Taxman from Revolver (1966).  Cool and cynical lyric.  I like a guy who doesn't like taxes.  The guitar solo is by McCartney.  Unfortunately, I can't even find a decent cover on YouTube but I did find the isolated guitar solo!

While My Guitar Gently Weeps from The White Album (1968).  With Clapton on guitar.  This is a live version from the 1980s with George, Eric, Ringo, Phil Collins, and Elton John.  This is George's demo for the song (with the strings added in 2006 by George Martin), which gives the song a very different feel.  Oh, and here's the 2004 version from the Rock n Roll Hall of Fame, with Prince's famous solo.

Long Long Long from The White Album.  Very underrated song.  Big booming drums from Ringo.  Here's the best cover I could find.

Old Brown Shoe from Let It Be (recorded April 1969).  This version from a cover band.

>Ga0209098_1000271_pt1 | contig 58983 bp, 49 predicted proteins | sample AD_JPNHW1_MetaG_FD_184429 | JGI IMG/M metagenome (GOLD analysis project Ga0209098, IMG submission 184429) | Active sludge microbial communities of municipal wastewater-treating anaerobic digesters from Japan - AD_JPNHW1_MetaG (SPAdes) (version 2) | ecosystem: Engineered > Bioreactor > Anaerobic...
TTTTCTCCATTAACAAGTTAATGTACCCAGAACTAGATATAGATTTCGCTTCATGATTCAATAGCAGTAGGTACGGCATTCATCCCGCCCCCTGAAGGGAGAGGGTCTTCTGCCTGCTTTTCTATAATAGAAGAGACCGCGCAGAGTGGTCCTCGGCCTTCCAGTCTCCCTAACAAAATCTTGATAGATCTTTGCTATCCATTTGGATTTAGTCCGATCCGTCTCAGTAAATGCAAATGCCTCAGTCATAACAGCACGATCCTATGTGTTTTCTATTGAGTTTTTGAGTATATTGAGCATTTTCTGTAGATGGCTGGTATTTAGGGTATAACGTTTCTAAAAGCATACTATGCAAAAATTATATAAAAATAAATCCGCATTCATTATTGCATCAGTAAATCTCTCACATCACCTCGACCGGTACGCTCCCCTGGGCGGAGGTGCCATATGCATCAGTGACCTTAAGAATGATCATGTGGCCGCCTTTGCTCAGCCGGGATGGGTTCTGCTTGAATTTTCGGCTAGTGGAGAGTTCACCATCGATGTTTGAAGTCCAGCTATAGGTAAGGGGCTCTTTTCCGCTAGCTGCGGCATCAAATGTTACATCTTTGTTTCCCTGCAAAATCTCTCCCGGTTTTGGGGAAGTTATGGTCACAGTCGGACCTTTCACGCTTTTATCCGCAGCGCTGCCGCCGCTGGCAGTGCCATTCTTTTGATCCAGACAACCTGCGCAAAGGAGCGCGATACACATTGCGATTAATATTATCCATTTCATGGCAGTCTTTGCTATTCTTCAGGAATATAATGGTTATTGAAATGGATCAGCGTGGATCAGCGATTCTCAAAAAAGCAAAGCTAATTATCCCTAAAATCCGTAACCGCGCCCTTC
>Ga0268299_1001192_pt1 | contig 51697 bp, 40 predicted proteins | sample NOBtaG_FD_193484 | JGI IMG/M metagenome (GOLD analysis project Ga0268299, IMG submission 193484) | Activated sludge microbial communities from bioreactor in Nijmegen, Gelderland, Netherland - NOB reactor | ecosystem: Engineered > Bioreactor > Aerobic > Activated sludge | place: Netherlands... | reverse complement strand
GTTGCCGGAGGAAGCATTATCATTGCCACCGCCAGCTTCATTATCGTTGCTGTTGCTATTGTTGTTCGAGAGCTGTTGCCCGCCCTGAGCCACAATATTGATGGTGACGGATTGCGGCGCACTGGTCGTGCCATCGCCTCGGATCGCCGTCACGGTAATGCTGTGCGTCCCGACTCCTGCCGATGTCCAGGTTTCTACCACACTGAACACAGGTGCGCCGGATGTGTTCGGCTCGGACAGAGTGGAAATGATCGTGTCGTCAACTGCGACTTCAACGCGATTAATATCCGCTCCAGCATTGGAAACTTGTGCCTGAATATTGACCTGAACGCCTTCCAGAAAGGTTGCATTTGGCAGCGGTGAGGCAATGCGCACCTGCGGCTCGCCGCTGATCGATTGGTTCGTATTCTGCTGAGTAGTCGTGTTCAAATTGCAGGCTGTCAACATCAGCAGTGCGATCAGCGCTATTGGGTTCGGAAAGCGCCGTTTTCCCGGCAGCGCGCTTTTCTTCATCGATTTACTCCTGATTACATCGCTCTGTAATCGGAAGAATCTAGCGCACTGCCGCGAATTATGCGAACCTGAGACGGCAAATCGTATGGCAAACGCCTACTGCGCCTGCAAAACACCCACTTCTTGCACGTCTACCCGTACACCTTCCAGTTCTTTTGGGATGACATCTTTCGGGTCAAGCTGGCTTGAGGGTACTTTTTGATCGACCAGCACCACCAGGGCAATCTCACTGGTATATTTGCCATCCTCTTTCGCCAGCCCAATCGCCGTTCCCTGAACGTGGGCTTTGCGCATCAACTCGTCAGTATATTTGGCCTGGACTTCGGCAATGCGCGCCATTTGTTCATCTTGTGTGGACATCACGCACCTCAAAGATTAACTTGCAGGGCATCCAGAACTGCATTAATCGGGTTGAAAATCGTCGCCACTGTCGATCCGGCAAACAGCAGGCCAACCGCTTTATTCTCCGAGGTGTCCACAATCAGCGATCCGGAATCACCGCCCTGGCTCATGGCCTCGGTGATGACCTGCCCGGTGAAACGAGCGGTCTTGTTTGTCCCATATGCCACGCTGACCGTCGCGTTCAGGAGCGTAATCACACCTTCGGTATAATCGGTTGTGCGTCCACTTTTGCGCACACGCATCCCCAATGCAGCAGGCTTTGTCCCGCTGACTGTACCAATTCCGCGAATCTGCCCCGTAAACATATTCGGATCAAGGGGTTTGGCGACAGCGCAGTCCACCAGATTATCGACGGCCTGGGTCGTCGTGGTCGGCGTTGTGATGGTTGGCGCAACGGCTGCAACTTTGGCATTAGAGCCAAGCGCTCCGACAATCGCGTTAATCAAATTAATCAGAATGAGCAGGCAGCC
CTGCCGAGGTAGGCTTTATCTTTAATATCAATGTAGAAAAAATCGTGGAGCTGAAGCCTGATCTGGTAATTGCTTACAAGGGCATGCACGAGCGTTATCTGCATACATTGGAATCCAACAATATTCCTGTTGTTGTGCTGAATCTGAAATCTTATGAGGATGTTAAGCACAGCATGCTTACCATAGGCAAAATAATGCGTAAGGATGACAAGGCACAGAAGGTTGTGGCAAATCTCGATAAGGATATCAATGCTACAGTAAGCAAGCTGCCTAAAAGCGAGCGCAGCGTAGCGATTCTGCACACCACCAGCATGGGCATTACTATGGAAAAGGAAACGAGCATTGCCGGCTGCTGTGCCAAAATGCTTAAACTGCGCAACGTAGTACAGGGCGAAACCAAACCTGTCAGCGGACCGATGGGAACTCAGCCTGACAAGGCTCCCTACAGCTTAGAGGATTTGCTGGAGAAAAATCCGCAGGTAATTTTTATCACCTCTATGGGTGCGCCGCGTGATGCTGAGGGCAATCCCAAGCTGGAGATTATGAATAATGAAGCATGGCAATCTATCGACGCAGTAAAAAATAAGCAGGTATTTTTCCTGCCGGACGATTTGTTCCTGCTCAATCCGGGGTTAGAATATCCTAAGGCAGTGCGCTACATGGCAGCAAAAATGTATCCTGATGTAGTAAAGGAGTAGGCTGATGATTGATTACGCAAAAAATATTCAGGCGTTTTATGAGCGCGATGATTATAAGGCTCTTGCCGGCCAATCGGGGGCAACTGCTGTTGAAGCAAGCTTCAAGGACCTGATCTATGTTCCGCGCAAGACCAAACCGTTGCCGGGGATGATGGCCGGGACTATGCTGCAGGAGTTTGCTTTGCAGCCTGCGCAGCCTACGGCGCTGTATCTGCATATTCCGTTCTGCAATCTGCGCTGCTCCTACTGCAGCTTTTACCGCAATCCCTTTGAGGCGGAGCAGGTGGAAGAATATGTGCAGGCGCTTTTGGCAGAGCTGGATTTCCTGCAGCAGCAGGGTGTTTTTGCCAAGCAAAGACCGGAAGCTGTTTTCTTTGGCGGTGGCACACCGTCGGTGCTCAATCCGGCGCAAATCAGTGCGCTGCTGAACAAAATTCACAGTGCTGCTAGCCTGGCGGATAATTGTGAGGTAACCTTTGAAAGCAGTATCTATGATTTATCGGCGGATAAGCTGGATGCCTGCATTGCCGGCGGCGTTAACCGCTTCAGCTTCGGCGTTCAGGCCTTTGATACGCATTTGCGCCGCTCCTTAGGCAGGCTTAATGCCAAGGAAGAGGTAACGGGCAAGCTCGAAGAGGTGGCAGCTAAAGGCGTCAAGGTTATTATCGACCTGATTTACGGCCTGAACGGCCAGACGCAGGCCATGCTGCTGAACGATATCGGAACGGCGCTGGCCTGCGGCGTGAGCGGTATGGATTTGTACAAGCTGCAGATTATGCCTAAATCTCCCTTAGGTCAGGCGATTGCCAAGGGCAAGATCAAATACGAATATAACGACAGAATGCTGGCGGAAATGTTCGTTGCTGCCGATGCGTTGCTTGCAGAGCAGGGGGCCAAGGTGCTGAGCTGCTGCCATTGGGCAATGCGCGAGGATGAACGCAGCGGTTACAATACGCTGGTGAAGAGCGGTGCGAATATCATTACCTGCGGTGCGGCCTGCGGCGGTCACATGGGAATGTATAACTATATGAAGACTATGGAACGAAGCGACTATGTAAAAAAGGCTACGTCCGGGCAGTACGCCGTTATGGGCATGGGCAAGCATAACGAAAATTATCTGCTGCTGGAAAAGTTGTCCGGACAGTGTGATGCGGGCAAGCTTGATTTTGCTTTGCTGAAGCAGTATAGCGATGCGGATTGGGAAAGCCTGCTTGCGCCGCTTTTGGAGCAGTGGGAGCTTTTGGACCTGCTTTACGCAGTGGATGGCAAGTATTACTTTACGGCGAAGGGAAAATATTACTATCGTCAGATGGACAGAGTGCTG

I want a love that's right
But right is only half of what's wrong
I want a short haired girl
Who sometimes wears it twice as long

Here Comes The Sun from Abbey Road (recorded July 1969).  My favorite of his Beatles tunes.  Another cover.

You may have noticed that many people's favorite George song, Something, is not on my list.  Sorry, not a big fan of it, but The Concert for George featured a lovely version of the song, led by Paul McCartney on the ukulele, which I could not find but here's a shortened version from McCartney's 2002 concert tour.

Well, as long as I'm going down this path, here is a 2014 version of Something featuring Jeff Lynne, Joe Walsh, and Dhani Harrison (who looks and sounds strikingly like his dad).  Paul and Ringo are in the audience.  Joe Walsh's reference to being an extended member of The Beatles family is because he and Ringo are married to the Bach sisters.

Monday, March 12, 2018

Can't Find My Way Home

From 2012 comes 64 year old Steve Winwood with an acoustic version of his classic from the Blind Faith days of 1968, Can't Find My Way Home.  Steve is now a squire on a large country estate near the Welsh border.

And here he is with his daughter Lily performing a gorgeous version of his 80s hit Higher Love.

I got here via my friend Titus who posted this acoustic version of the English folksong John Barleycorn Must Die, originally done by Winwood as part of Traffic's 1970 album of the same title.